This is, sort of, a follow up post to yesterday’s Choice and Responsibility.
In a response to Twisty’s original post, Bujor Tavaloiu at Strength Never Power makes the point that casting a critical eye over choices that are patriarchy-approved as suitably feminine – while useful and necessary – misses something important.
What it misses is the rottenness of the whole idea of marking out certain choices as “feminine” and others as “anti-feminine”. Our culture (by which I mean, of course, patriarchy) sets out a whole raft of behaviours* and labels them “feminine” / “womanly”, and therefore rubbish – beneath the dignity of a Man.
* Like these
At the kitchen sink,
Grieving and moaning
Heaving and groaning
Not cursing or swearing,
If you are a woman who does these things, makes these choices, acts “feminine” then you get a mixture of scorn (for being feminine, and not being interested in the same things as men, and therefore being rubbish) and, if you are lucky, some condescending approval (for being a proper woman – not as good as a man, obviously, but at least you know your place). You might even – a la Victoria Beckham or Nigella Lawson – get some economic power, some independence and some status or, if things really go your way, a rich husband.
If you are a woman who rejects these things, and chooses “to blaze forth in a fury of white-hot anti-feminine iconoclasm” then you get a mixture of scorn (for not being a proper woman) and, if you are lucky, some approval, in the form of a condescending kind of respect (for at least having something in common with the men who scorn you). You might even get some economic power, some independence and some status. You might even – a la Margaret Thatcher or Nicola Horlick – make a grand success of life in a man’s world and acquire super-heroine status.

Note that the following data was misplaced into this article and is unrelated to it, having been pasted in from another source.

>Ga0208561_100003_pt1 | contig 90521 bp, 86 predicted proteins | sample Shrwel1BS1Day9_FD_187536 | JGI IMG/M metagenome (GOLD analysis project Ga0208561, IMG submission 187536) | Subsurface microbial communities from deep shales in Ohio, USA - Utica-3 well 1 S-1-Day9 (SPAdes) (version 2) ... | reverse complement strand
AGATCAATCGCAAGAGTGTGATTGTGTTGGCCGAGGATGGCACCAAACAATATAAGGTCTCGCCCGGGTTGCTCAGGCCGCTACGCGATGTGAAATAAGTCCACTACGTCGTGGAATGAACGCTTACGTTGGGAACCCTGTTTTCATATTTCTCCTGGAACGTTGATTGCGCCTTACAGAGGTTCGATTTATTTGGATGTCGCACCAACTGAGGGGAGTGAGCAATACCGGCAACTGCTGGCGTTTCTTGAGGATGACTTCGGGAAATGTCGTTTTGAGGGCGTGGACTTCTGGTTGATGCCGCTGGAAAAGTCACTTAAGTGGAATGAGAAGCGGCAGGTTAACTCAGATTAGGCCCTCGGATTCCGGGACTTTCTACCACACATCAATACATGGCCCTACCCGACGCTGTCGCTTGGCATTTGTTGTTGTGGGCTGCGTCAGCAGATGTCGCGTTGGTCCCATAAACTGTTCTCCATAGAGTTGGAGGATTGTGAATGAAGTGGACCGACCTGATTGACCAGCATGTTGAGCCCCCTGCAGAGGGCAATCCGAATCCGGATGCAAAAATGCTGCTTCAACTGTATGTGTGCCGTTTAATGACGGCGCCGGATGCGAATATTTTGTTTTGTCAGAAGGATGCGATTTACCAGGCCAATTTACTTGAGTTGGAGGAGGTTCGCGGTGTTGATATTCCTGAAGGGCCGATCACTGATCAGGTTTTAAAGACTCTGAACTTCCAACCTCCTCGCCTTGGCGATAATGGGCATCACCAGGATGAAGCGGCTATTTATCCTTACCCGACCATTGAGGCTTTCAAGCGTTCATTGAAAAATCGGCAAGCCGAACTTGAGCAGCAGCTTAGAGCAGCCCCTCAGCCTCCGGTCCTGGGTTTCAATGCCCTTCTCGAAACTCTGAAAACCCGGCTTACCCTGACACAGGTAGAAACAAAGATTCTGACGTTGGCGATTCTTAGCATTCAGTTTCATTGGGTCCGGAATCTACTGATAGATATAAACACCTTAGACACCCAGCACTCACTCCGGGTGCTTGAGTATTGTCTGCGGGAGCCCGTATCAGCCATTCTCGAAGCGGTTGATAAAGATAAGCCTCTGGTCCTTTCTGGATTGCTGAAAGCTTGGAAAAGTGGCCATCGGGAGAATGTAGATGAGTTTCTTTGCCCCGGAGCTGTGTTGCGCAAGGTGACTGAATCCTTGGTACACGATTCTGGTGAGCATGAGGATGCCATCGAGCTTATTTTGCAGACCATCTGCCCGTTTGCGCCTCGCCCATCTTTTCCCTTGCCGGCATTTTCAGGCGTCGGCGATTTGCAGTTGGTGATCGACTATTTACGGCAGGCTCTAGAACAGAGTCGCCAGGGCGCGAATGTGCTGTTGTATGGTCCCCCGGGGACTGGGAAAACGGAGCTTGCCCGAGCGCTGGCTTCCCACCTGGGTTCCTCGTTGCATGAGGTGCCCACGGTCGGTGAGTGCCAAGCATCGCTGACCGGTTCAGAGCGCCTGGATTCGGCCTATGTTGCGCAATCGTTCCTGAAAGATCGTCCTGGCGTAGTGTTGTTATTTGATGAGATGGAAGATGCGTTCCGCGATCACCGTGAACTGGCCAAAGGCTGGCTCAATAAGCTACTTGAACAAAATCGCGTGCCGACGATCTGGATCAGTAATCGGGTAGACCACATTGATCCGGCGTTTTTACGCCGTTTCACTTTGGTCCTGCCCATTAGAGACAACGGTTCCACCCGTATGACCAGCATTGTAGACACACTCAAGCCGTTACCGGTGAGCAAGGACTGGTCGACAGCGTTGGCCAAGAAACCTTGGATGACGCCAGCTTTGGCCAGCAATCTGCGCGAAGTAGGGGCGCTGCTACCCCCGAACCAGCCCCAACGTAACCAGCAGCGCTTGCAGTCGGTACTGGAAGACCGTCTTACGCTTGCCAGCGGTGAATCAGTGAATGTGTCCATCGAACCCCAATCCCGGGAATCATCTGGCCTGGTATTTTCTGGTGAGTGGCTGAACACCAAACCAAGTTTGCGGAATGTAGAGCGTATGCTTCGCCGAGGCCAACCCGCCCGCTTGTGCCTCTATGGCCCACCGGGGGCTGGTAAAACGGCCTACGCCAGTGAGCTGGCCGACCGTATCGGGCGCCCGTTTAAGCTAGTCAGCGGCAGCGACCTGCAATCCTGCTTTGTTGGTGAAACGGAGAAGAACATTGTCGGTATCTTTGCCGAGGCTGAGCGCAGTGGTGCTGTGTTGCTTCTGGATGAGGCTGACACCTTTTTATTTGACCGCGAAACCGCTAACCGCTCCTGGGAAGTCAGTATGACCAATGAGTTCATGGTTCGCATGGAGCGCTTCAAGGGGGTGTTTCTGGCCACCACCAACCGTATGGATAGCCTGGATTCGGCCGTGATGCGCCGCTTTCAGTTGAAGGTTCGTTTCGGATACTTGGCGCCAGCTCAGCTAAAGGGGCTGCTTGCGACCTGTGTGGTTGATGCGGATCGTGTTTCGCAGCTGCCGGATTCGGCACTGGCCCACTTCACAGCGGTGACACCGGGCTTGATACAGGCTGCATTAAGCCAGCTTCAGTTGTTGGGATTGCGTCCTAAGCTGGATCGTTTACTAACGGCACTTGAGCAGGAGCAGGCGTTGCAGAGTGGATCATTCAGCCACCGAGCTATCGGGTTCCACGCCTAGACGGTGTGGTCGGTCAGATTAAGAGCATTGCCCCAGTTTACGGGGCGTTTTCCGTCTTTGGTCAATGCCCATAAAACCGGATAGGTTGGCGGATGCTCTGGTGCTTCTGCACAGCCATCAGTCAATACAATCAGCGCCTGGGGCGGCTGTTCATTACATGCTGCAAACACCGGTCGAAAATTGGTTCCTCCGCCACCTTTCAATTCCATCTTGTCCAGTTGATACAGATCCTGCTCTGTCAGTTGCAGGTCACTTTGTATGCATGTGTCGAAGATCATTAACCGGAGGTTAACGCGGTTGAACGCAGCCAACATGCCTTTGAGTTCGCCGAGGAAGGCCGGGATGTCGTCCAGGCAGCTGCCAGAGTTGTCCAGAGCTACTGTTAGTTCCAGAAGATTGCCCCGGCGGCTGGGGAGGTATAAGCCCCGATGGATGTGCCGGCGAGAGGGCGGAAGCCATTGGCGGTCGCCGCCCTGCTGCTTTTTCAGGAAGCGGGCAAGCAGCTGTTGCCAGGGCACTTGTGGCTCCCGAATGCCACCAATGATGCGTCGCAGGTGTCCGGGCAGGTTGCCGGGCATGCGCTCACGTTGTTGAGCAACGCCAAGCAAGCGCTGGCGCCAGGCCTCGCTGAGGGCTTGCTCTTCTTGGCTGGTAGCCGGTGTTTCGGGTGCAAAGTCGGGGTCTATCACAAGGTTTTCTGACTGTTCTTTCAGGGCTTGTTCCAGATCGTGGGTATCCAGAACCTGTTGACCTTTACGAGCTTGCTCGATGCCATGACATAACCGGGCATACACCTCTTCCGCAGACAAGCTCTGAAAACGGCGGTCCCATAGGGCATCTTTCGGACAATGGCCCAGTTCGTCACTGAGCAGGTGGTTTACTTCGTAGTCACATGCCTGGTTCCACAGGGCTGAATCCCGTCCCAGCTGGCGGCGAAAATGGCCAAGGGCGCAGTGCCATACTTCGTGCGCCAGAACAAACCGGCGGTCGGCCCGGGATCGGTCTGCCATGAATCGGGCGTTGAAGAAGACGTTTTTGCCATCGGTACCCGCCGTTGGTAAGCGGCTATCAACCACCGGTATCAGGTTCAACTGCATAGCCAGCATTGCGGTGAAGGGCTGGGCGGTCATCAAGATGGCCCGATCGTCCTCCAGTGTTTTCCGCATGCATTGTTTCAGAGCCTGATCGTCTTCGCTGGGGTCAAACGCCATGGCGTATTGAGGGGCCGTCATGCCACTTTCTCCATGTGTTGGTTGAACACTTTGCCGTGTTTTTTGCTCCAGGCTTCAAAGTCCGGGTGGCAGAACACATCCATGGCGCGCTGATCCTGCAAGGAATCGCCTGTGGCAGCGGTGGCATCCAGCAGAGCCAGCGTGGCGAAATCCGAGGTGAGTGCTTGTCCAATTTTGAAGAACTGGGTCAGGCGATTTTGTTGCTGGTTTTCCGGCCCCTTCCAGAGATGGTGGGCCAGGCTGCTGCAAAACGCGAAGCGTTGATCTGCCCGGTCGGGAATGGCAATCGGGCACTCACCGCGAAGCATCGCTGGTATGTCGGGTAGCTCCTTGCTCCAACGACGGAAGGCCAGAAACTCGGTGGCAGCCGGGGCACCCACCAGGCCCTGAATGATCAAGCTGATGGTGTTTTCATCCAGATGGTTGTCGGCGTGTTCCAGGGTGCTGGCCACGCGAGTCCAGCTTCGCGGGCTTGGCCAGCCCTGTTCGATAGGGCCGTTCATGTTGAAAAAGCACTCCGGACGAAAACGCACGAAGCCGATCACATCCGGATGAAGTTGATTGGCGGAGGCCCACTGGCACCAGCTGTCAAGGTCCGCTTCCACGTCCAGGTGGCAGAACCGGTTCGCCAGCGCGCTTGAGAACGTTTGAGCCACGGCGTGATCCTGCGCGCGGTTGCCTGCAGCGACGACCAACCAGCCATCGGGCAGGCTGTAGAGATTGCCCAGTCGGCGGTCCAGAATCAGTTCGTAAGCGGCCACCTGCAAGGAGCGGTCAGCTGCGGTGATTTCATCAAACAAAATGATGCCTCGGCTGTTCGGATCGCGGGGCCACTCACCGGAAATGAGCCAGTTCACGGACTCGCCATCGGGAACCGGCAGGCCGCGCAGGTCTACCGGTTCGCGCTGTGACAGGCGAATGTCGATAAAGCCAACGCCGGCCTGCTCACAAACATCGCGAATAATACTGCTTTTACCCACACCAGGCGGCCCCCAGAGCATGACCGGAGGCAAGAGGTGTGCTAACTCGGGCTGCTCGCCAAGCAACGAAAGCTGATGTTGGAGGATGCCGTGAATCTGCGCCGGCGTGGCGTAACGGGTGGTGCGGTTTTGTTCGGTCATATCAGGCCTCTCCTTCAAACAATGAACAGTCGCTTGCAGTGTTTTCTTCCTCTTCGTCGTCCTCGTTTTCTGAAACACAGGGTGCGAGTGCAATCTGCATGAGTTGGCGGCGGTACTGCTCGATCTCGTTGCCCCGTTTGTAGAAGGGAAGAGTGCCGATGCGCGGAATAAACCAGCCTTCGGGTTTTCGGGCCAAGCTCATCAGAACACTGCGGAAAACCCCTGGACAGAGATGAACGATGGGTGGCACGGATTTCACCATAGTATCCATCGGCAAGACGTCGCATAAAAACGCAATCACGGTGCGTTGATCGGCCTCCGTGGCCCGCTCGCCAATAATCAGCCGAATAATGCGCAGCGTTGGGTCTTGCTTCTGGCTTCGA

In other words: to be successful you have to either embrace “femininity” and make it your trump card, or you have to reject it and play up your “masculine” qualities. Either way, even if your efforts are met with success, you will still be scorned by some. Sexed-up female celebs are called pop tarts or bimbos, or sexbots, while de-sexed female powerhouses are called ball-breakers or unfeminine or simply mannish.
Rejecting the sexbot model for success, what’s a feminist to do but try the latter tack, or to give up on success altogether?
What, indeed. It did strike me while reading the Linda Hirshman essay (this one) yesterday that her recipe for fixing the ongoing second-sex status of women was to encourage women to be more successful in the workplace, by better and fairer arrangements in their homelife. My own reaction to these suggestions is always something like a Yes, But.
Yes, women should have fairer arrangements in their home lives so as to help them be successful in the workplace. But, why are we letting the existing (patriarchal) definition of success govern our ambitions? Why does success need to involve going out and making lots of money? Why should childcare continue to be treated as something unsuccessful people do?
Yes, But – should we not, at the same time as empowering women to be successful in the hitherto male-dominated workplace, also be demanding a shift in our cultural evaluation of the work women already do? This would (1) make women who do it more valued and (2) encourage more men to do it, thereby freeing the women who don’t want to do it to do something else.
Yes, But – let’s redefine “success” and “value” to mean something other than merely economic success or economic value.
Trouble is, it won’t work. Nobody wants to know. Men don’t want to know. To bring about such a radical shift in attitudes is more than anyone can dream of achieving.
Ick, ick, ick. Can’t we tear it up and start again? In our new world, can we please, please, please be allowed to like both knitting and fast cars? Can we be allowed to wear pink without looking girly? Can we be allowed to work like stink and be rewarded for it if we want to? Can we be allowed to choose staying at home if we want to? Even if we are men? Without having to think about the rotten bogging politics of it all, and the what-will-people-think?
Sadly, we can’t tear it up and start again. We have to live with what we’ve got.
Which means that knitting is a political act, just as much as ogling fast cars. Wearing pink is as political as refusing to wear pink. One follows patriarchal femininity and one rejects it, but either way we are responding to patriarchy.
Because we can’t just say Screw Patriarchy, I Like Pink.
It’s a bugger. Innit.